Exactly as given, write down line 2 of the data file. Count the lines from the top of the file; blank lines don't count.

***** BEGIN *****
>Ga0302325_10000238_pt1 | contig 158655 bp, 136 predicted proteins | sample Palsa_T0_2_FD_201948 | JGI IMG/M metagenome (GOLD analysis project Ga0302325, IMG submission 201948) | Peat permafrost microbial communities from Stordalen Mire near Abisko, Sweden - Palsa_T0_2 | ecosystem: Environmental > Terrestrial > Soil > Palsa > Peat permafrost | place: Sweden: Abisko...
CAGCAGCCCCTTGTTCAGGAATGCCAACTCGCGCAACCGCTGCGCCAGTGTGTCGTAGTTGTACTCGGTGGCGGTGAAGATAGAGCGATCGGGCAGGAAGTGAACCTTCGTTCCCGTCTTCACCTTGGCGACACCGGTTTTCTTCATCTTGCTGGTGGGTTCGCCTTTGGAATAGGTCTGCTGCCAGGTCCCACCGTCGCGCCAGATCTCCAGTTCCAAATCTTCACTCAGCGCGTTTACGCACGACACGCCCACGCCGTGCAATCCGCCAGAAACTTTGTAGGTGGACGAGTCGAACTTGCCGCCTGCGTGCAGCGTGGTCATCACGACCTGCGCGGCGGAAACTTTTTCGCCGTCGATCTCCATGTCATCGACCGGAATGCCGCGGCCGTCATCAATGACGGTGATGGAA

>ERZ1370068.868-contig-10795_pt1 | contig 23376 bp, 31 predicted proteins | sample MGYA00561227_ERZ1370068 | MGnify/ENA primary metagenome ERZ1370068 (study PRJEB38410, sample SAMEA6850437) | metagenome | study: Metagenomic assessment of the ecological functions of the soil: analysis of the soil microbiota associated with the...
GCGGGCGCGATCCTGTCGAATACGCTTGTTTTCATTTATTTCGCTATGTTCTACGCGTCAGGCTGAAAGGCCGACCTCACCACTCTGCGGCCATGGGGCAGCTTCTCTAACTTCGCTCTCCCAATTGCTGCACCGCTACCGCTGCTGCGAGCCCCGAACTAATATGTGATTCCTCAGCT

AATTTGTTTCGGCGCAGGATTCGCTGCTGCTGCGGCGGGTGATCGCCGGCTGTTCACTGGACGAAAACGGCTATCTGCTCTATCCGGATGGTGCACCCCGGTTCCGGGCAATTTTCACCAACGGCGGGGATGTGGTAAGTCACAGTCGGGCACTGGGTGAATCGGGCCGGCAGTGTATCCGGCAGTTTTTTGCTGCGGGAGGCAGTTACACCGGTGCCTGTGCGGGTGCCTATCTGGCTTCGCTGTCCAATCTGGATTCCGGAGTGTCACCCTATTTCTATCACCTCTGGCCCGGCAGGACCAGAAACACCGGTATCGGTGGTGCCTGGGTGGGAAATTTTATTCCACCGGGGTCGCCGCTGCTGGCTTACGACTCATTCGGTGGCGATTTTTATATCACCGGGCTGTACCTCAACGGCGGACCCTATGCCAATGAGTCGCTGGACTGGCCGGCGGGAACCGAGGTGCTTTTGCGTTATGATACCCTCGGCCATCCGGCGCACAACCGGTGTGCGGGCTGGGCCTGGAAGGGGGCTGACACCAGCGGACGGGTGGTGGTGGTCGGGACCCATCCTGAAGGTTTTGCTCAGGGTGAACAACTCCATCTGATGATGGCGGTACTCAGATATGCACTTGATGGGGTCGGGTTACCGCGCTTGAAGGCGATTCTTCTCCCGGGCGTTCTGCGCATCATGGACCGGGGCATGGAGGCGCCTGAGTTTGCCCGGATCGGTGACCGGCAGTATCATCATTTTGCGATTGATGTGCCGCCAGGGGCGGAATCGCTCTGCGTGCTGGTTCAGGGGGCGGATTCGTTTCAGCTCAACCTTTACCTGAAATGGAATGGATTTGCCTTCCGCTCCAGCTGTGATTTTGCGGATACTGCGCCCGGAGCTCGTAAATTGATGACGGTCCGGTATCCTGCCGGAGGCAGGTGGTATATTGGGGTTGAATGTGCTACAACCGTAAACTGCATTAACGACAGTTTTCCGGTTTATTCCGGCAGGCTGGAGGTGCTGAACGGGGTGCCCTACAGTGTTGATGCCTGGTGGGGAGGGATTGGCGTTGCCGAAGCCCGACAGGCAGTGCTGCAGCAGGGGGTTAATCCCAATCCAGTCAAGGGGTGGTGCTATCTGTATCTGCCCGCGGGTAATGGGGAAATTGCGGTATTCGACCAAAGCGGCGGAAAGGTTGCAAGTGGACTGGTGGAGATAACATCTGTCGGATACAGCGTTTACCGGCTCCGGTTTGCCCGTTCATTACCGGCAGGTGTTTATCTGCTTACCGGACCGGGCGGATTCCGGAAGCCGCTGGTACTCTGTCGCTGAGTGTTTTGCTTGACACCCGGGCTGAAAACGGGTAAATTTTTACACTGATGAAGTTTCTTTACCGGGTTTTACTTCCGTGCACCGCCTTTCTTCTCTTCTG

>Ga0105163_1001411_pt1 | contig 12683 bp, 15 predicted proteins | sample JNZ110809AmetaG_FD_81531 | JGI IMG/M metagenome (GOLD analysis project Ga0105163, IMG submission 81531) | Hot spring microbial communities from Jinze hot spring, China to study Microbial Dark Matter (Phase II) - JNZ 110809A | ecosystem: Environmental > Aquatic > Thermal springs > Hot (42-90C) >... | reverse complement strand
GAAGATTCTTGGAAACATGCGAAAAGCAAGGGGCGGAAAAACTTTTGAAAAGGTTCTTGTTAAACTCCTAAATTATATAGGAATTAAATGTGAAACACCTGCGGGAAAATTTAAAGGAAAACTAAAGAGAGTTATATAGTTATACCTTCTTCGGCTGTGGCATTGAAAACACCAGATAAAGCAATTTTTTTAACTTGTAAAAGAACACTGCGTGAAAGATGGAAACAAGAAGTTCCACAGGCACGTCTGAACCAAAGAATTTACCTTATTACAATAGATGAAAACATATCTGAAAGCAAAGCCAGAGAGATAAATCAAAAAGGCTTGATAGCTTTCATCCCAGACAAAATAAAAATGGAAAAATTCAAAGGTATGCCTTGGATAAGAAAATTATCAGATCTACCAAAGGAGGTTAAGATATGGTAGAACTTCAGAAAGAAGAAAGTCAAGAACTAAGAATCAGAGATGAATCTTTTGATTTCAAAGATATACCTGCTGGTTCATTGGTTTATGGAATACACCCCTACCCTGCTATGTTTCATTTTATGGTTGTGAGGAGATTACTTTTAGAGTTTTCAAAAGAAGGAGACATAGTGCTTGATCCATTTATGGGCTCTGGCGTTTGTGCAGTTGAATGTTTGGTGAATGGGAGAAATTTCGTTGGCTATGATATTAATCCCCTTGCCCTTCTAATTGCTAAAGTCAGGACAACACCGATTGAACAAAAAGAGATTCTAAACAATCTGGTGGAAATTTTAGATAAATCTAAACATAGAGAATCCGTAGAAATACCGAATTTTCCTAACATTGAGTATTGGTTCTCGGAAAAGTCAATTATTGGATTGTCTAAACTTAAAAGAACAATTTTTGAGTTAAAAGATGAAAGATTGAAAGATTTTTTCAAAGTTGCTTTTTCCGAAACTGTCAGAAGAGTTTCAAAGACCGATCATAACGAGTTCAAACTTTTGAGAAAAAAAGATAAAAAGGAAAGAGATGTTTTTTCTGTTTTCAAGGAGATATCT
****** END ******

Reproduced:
CAGCAGCCCCTTGTTCAGGAATGCCAACTCGCGCAACCGCTGCGCCAGTGTGTCGTAGTTGTACTCGGTGGCGGTGAAGATAGAGCGATCGGGCAGGAAGTGAACCTTCGTTCCCGTCTTCACCTTGGCGACACCGGTTTTCTTCATCTTGCTGGTGGGTTCGCCTTTGGAATAGGTCTGCTGCCAGGTCCCACCGTCGCGCCAGATCTCCAGTTCCAAATCTTCACTCAGCGCGTTTACGCACGACACGCCCACGCCGTGCAATCCGCCAGAAACTTTGTAGGTGGACGAGTCGAACTTGCCGCCTGCGTGCAGCGTGGTCATCACGACCTGCGCGGCGGAAACTTTTTCGCCGTCGATCTCCATGTCATCGACCGGAATGCCGCGGCCGTCATCAATGACGGTGATGGAA